Kelvin MacKenzie draws breath. “The issue about Piers – I know it sticks in the craw of the socialists reading your article,” says the former editor of the soaraway Sun, “[is] he is a natural star and a natural communicator. So, he ends up running ‘Bizarre’ [the Sun’s showbiz column], completely hijacks one of the more successful areas of the paper and starts draping his arms around every pop star and every film star he ever interviews. And he becomes more famous than the people he’s interviewing. Something that has continued throughout his entire career. It” – it? – “is a massive piece of talent and should be recognised for what it is instead of people pissing on him all day long.”
I suppose I am one of those people – but I have cause! He clogs up my Twitter timeline with nonsense. He bookends my day with papooses, pies and rage that he disguises as bonhomie, or, worse, truth-telling. He is – and this surely delights him – ubiquitous.
“Unlike most of the turds in the media, who you wouldn’t wipe your arse with on a wet Wednesday in Wigan” – MacKenzie pauses slightly as the headline comes to him – “he actually cares for the people out of the spotlight. The queue to hire Piers in the UK stretches about ten times round the block. The truth is he is going to end up the best paid kind-of” – why “kind-of”? – “presenter in the country and the bottom line is this. When he joined Good Morning Britain they could not give the thing away. Now he is killing the BBC and in the end he will absolutely own breakfast and if he wants to make £5m a year or £10m he can, or he can go somewhere else. It’s a remarkable story but because it’s successful and because he comes from a tabloid background – the Sun and the Mirror – then, you know, all the bloody halfwits who buy the New Statesman will hate him. It is absolute snobbery. If it was somebody like Evan Davis who could do it – who by the way couldn’t push a peanut up a hill,” – and he changes his mind – “right, he couldn’t push a peanut down a hill, actually – then everybody would be saying ‘this intellectual genius’.”
I don’t think that is true, because I haven’t seen Evan Davis judge a piano-playing pig or obsess over David “the Hoff” Hasselhoff. And I’m not sure Morgan cares about the semi-mythical people out of the spotlight either; rather I think of the line from Citizen Kane: “You talk about the people as though you owned them.”
“And that’s your lot.” The tap turns off. MacKenzie hangs up.
Piers Morgan is famous, as MacKenzie says; as famous as he ever dreamed of being. He is almost television handsome with his boyish, sly face. But is he important – and is he really a journalist? He works in a place where two swelling, and awful, journalistic seas meet: celebrity gossip, and shouting opinions you probably don’t even hold. But journalism is in crisis and, as in politics, populists have been thrown up; people who, though ignorant, seem to know what to do. He speaks to the stupid and dominates on Twitter, which is the palace of stupid. He is our Trump.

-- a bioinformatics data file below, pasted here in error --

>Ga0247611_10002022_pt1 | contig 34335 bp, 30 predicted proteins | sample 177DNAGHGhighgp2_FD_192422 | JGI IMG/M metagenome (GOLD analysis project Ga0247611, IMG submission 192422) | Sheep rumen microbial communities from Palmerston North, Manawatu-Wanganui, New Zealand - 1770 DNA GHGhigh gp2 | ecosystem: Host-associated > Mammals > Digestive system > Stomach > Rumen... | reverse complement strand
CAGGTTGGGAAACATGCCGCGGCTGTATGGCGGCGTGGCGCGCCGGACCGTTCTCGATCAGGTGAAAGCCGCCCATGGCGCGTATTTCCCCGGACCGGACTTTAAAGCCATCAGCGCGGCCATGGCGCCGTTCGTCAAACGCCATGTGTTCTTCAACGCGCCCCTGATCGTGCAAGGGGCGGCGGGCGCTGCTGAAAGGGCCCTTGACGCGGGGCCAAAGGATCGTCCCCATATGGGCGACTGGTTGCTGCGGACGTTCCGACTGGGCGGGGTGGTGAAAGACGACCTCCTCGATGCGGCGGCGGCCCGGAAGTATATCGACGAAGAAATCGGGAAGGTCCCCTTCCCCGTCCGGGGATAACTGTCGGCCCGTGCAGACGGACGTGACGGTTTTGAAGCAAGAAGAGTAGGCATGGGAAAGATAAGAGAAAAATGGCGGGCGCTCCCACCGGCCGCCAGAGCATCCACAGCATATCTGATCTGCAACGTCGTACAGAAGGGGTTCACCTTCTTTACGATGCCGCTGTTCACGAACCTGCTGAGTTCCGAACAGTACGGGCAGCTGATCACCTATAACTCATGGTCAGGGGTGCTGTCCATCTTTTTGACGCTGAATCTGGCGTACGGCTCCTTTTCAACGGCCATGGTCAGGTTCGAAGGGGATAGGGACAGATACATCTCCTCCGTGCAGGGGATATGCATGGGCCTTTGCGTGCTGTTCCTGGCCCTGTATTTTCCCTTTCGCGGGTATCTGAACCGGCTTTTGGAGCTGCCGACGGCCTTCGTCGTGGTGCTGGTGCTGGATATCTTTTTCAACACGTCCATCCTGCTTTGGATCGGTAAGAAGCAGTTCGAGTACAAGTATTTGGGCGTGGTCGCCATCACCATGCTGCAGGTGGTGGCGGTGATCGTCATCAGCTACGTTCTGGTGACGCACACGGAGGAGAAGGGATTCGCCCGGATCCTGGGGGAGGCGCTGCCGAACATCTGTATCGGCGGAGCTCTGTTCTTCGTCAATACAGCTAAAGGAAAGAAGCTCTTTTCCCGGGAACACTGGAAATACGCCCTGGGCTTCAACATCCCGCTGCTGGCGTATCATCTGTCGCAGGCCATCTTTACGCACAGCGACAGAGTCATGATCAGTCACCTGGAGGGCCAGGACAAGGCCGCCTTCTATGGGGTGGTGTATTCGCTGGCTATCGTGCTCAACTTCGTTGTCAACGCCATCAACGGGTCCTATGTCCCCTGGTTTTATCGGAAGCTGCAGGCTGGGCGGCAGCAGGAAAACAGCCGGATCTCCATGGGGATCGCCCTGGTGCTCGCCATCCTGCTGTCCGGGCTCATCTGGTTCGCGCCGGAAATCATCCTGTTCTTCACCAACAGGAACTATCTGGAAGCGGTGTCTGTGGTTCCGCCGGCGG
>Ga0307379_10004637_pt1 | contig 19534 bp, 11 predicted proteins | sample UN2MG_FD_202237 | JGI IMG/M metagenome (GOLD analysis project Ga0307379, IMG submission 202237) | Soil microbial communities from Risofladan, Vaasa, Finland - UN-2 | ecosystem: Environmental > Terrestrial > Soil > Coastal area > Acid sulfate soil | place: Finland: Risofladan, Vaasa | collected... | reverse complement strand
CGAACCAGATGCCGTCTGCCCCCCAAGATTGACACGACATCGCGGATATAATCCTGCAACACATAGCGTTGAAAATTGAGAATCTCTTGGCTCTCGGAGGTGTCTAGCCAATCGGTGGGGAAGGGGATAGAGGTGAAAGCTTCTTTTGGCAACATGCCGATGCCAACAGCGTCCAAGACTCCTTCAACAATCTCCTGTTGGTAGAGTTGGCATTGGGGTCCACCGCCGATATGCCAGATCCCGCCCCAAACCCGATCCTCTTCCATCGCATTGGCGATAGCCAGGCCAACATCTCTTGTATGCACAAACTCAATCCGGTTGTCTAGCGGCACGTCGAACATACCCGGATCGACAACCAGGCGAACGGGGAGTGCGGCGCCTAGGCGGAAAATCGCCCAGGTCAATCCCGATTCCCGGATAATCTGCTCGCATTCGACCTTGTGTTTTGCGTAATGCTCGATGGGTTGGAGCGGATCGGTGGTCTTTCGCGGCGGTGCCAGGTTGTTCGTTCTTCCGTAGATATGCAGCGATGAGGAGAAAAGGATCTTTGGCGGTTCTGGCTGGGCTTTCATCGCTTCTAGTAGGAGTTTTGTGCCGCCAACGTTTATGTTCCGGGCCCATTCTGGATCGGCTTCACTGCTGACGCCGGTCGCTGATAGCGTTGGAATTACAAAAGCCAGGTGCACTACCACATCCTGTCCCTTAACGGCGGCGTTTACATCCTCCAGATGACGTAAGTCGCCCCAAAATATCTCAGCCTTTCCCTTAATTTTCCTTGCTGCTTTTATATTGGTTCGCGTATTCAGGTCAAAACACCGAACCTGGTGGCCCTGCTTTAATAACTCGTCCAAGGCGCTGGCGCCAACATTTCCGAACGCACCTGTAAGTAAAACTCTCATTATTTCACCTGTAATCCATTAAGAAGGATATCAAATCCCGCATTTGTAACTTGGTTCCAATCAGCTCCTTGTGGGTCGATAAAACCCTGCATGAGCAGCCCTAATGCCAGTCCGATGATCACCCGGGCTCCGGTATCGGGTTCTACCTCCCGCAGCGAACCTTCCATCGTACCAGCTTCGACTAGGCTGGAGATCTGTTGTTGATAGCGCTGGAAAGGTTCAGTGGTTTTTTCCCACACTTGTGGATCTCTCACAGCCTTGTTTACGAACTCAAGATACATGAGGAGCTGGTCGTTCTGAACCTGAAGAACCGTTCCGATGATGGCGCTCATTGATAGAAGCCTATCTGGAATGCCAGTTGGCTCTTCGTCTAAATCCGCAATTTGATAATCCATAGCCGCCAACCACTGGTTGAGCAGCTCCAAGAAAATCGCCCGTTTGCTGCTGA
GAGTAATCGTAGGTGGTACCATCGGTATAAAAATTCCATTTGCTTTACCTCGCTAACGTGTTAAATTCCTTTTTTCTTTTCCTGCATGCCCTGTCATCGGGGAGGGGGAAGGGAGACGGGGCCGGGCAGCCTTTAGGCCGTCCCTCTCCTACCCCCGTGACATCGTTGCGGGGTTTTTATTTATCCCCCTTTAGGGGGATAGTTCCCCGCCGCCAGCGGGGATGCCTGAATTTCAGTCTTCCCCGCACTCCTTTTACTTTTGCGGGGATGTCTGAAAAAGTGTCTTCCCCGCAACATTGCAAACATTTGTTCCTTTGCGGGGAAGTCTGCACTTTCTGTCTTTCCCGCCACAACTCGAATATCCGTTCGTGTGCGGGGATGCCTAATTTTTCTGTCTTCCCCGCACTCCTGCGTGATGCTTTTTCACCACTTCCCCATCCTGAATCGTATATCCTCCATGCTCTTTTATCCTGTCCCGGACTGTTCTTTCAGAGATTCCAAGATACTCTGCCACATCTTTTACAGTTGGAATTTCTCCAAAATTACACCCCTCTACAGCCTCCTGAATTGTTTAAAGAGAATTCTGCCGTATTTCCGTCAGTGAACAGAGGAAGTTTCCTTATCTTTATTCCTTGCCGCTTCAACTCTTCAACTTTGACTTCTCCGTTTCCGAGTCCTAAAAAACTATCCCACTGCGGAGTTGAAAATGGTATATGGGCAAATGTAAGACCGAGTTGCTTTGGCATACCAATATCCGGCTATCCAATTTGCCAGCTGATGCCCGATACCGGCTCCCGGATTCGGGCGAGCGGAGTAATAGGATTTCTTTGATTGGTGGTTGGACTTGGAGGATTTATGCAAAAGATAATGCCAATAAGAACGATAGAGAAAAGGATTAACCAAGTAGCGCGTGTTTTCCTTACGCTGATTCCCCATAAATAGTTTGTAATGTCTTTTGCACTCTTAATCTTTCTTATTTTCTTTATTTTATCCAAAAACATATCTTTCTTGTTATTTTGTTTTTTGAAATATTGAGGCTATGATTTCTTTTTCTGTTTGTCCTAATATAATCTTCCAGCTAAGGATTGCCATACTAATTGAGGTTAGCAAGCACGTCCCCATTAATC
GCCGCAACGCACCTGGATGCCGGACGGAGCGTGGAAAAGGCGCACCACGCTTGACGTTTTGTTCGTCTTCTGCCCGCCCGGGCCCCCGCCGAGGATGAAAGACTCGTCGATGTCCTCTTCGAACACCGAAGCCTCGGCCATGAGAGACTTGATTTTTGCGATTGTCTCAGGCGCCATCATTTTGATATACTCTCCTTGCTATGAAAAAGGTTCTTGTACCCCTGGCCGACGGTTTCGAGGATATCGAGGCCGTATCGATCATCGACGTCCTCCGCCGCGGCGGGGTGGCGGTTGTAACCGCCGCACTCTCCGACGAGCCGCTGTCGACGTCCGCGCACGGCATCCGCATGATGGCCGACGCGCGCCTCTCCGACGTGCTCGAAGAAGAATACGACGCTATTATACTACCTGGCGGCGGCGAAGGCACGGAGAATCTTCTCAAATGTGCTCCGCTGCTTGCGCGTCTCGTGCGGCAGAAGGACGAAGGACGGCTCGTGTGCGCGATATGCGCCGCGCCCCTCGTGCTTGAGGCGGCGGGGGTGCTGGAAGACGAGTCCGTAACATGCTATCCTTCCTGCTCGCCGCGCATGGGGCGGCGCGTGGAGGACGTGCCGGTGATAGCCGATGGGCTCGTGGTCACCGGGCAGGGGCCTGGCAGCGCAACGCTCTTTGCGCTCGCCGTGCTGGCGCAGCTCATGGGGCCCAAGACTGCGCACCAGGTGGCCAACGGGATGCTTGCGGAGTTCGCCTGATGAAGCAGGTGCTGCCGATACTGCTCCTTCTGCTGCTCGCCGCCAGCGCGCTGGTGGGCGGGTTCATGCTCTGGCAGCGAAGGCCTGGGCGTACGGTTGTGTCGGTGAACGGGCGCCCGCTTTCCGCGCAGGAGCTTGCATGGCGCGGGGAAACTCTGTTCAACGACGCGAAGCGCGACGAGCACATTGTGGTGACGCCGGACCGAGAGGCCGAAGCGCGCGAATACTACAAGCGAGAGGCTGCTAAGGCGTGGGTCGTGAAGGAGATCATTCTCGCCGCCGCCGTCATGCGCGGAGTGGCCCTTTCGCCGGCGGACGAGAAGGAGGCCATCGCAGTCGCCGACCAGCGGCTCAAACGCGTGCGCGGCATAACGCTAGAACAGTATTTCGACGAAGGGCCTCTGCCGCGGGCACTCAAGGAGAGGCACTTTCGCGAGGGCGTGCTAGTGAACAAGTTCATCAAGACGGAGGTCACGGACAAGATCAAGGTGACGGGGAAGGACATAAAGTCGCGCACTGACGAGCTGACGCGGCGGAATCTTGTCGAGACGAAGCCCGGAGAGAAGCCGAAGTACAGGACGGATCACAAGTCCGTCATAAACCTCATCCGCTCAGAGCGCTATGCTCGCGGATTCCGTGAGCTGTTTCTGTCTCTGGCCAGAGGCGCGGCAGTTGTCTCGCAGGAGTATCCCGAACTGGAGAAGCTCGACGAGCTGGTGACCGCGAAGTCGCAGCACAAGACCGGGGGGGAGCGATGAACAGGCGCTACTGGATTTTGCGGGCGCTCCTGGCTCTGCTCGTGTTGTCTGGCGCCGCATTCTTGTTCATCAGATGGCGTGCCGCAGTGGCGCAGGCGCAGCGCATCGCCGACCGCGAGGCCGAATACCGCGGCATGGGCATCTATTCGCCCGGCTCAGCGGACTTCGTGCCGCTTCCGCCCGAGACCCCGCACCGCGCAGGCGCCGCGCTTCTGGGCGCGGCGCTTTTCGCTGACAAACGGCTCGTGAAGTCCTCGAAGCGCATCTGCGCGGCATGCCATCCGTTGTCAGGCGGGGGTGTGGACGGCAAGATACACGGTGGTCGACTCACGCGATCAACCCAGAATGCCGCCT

I thought that if I interviewed Piers Morgan I might exorcise him. But he wouldn’t do it. He is still upset about a blog the New Statesman’s website published in July, in which writer Becca Harrison reported she had called him a “fascist-enabling c***” in a café, because of his support for Donald Trump. I thought the blog was unfair, but then I saw his interview with Trump, and I didn’t think she had gone far enough.
According to his friend Simon Cowell Morgan’s toughness is an act. “He is sensitive to criticism, much more so than I am. This is the sort of person who will google himself 20 times a day to find something positive.” So he said no to an interview with me, and I read four volumes of his terrible memoirs, which are the kind of books that actively make you stupider. I remember nothing but a blur of anecdotage and retellings of celebrity encounters that weren’t that interesting the first time around. Morgan writes like a man looking for attention from his mum (he has three siblings). He is 53 years old.
In October Morgan posted a photograph on Twitter of a haggard Daniel Craig carrying a baby in a papoose. “Oh 007.. not you as well?!!!,” he wrote, with punctuation that needed a sub-editor, “#papoose #emasculatedBond.” It was a typical Morgan tweet. It was reactionary – in this case misogynistic, for childcare, it hints, is for women – with a celebrity twist and something idiotic as a topper: Agent 007, as many people pointed out, is not a real person. (Morgan does this so he can say later that he was joking.) Twitter responded angrily and he rolled back, as he was always going to. It was the strategy. He wasn’t criticising fathers who do childcare, he said. Rather, he was criticising the “virtue-signalling” of a man wearing a papoose, even though Craig was obviously papped, so he was signalling nothing more than wanting to use his arms while in possession of a baby. The conclusion, then, was Morgan’s satisfaction in gaining attention of any kind. “First the Washington Post,” he wrote as the story spread, “now BBC News. Papoose-Gate is growing bigger than Watergate.”